• The Persona of Trust as Ownership

Fratcher claimed that the trust ownership of property is ‘split’ between a person known as trustee who has rights and powers of an owner, and a beneficiary, for whose exclusive benefit the trustee is bound to use those rights and power. To supports his argument Clarry took a few of Honoré’s incidents of ownership where neither the trustee nor the beneficiary may have rights to possess or use trust property, if the terms of the trust dictate that the property must be leased to a suitable third party, with the income derived therefrom accumulating until some later time. Thereby, the beneficiary may have no present entitlement to receive capital or income from the trust. Therefore, the beneficiary does not need to have the complex bundle of beneficial relations which may be called ownership.[xix]

Furthermore, vesting of trust property in a ‘custodian’, ‘nominee’ or only one of the trustees relaxes the rule that all trustees must ‘own’ trust property jointly and further undermines the dual and split ownership metaphor in trust that assumes joint ownership. In custodian trusteeship, title to trust property is vested in the custodian trustees, but the powers of management remain in the ordinary trustee. Thereby, in such cases, the ordinary trustee is not trustee at all as no trust property is vested in them.[xx] Therefore, practical development shown by custodian and nominee trustee underlines the development of an autonomous conception of ‘fiduciary ownership’ that can be abstracted from the strict notion that title must be held in the name of every trustee and better reflects the reality of modern trust administration. Indeed, a trust regards the fiduciary administration of property for the fulfilment of an ascertainable purpose.[xxi]

CONCLUSION

Following the aforementioned incidents of ownership, it can also be argued that trust challenges the very concept of ‘ownership’ by not following the ‘bundle of rights’ theory in stricto sensu. It can further be argued that ownership remains suspended during the administration of the trust in circumstances such as custodian or nominee trustee where the ordinary trustee does not enjoy the ‘bundle of rights’ theory. This approach will conceptualise trust as a sui generis relation with the property.[xxii] However, such a need has not been felt yet, as ownership is only useful as a general concept in its ability to explain and order legal thought. Therefore, until there is another solution to the ambiguity concerning the true nature of ownership in a trust is found, the concept of ‘fiduciary ownership’ can be used as a preferred term to express the ownership structure of a trust.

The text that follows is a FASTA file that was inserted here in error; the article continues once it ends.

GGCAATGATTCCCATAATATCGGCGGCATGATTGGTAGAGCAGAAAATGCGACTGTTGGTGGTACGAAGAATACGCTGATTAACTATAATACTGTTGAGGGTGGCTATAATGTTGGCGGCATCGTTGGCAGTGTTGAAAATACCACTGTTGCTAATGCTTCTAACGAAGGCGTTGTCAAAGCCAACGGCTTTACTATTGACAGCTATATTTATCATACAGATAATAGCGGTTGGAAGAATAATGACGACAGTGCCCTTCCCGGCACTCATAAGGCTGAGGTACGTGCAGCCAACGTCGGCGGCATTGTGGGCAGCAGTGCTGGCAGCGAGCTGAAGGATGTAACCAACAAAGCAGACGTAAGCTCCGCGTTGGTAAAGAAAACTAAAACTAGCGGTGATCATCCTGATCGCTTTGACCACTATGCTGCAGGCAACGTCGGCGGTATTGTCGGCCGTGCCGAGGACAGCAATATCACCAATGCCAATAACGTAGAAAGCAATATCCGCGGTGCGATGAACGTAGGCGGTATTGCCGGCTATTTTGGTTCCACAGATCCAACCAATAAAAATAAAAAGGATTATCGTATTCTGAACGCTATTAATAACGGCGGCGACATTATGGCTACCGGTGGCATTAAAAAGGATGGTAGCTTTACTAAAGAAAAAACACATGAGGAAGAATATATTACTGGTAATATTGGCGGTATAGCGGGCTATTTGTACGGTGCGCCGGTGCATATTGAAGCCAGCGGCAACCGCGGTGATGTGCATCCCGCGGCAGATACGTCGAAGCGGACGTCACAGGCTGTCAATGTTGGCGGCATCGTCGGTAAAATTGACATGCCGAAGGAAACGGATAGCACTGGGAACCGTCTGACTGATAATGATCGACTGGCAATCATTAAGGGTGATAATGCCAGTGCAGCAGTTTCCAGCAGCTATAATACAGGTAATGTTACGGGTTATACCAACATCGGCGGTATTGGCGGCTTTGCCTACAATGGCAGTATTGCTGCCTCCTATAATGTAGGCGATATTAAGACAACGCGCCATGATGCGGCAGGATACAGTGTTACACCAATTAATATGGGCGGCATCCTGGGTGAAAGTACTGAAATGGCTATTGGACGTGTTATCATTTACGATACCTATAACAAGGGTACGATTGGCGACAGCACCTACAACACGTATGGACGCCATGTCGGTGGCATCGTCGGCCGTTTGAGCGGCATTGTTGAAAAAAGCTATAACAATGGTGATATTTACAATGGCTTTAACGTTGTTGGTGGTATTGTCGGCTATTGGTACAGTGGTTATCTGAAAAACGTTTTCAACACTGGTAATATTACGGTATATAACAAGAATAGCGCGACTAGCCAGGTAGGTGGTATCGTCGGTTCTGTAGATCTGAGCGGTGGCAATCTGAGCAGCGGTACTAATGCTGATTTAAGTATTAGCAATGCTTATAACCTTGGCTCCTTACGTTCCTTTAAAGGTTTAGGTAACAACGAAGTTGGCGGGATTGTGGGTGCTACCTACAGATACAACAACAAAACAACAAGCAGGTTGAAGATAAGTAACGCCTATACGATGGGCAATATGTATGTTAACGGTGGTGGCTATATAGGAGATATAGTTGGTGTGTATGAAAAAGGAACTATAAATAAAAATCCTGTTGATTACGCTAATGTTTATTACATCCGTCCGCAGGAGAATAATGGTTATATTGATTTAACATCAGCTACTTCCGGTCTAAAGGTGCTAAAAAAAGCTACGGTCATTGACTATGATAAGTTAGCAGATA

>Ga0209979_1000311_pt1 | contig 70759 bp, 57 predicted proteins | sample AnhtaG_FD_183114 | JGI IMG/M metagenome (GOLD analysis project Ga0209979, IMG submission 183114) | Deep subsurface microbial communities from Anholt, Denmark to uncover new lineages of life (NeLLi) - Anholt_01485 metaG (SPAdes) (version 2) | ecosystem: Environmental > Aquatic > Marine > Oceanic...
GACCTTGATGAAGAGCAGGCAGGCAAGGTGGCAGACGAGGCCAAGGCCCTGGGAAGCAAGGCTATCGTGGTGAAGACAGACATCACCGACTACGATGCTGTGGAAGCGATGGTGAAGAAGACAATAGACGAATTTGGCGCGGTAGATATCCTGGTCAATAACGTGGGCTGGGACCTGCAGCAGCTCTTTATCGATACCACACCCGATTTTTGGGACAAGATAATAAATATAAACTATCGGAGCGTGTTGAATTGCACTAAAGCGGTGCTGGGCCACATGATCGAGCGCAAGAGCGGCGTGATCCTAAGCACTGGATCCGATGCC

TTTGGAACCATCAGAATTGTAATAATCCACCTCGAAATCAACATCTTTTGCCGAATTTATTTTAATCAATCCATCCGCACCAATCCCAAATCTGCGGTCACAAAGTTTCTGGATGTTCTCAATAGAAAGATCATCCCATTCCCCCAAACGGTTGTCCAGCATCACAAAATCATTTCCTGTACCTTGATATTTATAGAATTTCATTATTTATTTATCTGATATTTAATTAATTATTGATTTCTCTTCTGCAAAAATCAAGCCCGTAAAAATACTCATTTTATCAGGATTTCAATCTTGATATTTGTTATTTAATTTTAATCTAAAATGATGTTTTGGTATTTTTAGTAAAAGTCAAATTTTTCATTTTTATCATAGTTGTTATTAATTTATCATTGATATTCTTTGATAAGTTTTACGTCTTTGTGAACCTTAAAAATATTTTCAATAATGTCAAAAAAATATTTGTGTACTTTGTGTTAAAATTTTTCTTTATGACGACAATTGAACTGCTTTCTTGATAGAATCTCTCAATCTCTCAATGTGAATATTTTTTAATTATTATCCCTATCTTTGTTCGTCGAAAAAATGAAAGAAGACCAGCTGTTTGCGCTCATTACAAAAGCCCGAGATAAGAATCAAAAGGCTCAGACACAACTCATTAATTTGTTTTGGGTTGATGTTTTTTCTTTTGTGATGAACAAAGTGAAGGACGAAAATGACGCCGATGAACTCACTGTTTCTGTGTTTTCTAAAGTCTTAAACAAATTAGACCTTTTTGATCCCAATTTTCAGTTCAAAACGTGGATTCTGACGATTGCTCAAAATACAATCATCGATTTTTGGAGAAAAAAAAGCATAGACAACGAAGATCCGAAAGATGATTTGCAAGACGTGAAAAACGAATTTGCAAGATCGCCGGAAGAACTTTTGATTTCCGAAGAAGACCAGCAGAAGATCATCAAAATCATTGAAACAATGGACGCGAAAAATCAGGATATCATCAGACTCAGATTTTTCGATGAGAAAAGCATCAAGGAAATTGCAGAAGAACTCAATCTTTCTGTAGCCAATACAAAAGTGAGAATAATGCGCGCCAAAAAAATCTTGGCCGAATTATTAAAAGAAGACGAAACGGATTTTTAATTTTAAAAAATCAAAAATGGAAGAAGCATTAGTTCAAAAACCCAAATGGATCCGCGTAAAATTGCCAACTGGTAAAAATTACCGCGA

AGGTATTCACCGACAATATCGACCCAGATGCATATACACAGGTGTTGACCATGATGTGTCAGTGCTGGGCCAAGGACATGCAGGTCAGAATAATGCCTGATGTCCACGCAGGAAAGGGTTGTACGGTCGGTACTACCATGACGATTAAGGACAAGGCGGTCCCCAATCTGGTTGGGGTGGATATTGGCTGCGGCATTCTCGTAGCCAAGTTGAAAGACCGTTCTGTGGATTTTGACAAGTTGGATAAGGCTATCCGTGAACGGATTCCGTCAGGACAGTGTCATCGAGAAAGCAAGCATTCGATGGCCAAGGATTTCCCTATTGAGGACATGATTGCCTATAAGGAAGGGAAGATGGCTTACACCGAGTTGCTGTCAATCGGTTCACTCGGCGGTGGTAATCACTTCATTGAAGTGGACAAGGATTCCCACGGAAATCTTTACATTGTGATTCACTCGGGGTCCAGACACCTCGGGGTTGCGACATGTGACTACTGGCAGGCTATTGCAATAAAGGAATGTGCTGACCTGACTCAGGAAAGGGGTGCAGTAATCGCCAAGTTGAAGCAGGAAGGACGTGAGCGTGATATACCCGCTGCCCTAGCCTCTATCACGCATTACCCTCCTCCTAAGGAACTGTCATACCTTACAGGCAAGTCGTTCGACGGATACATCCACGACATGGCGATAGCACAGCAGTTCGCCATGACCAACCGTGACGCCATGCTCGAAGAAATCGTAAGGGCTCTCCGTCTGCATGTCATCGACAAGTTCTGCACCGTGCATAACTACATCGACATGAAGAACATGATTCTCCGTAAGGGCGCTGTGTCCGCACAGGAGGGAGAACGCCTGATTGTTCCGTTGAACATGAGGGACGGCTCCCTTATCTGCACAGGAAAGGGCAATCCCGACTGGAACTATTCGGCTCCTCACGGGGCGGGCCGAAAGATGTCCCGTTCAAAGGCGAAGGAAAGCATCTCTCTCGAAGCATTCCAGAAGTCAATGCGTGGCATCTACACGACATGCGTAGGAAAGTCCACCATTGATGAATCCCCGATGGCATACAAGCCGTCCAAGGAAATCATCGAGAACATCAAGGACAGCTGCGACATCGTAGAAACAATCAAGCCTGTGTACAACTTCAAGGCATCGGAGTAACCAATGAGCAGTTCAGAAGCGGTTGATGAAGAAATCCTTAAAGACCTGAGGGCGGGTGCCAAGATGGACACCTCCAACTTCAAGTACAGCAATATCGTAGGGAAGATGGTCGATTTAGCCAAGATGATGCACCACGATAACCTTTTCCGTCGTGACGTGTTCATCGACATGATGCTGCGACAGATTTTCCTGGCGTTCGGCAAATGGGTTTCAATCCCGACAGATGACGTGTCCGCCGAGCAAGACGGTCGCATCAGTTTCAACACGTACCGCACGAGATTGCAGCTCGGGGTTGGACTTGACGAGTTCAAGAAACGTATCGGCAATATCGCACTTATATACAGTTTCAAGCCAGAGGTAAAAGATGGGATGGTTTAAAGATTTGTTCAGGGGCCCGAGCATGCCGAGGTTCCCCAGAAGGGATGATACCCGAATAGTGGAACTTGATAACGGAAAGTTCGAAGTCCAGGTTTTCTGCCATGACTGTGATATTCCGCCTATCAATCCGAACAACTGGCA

Mr. Rahul Kumar is a 3rd year B.B.A., LL.B student at School of Law, Bennett University.

 


[i] PJ Fitzgerald, Salmon on Jurisprudence, 256, (12th ed., 2016).

[ii] A. M. Honore, Ownership, Oxford Essays in Jurisprudence, 370 (1961), see also Ram Bharose Sharma vs. Ram Swaroop and Ors., (2001) 9 SCC 471.

[iii] Supra 1.

[iv] Hart, Walter G., What Is A Trust  Law,  15, Quarterly Review, 294-301 (1899).

[v] Supra 1.

[vi] Supra note 5, 257.

[vii] Supra 1.

[viii] S. 182, The Indian Contract Act, 1872.

[ix] S. 3, The Indian Trust Act, 1882.

[x] Chapter X, Indian Contract Act, 1872.

[xi] Supra 1, 259.

[xii] Ayerst v C&K Construction Ltd, AC 167 (1976, House of Lords).

[xiii] S. 68, Supra 4, Jon Hook, Do you own something legally or beneficially?, Easter Daily Press Property, (16:58 15 January 2018), https://www.edp24.co.uk/edp-property/the-tax-implication-of-legal-ownership-versus-beneficial-ownership-1-5355933, last seen on 10/11/2019.  

[xiv] S. 23, supra 4.

[xv] WF Fratcher, Property and Trust, 6 International Encyclopaedia of Comparative Law, 11 (1973).

[xvi] JW, Salmond, Jurisprudence,  227-232  (4th ed., 1913).

[xvii] Daniel Clarry, Fiduciary Ownership And Trusts In A Comparative Perspective, 63 International and Comparative Law Quarterly, 901, 928 (2014).

[xviii] B Rudden, Things as Thing and Things as Wealth, 14 Oxford Journal of Legal Studies, 81, 82,86 (1994).

[xix] Glenn v. FCT[1915] HCA 57 (High Court of Australia).

[xx] JD Heydon and MJ Leeming, Jacob’s Law of Trusts in Australia 49-50 (7th ed., 2006).

[xxi] Supra 16.

[xxii] R Wibier, Can a Modern Legal System Do without the Trust?, Law and Financial Markets Review, 37-45 (2011).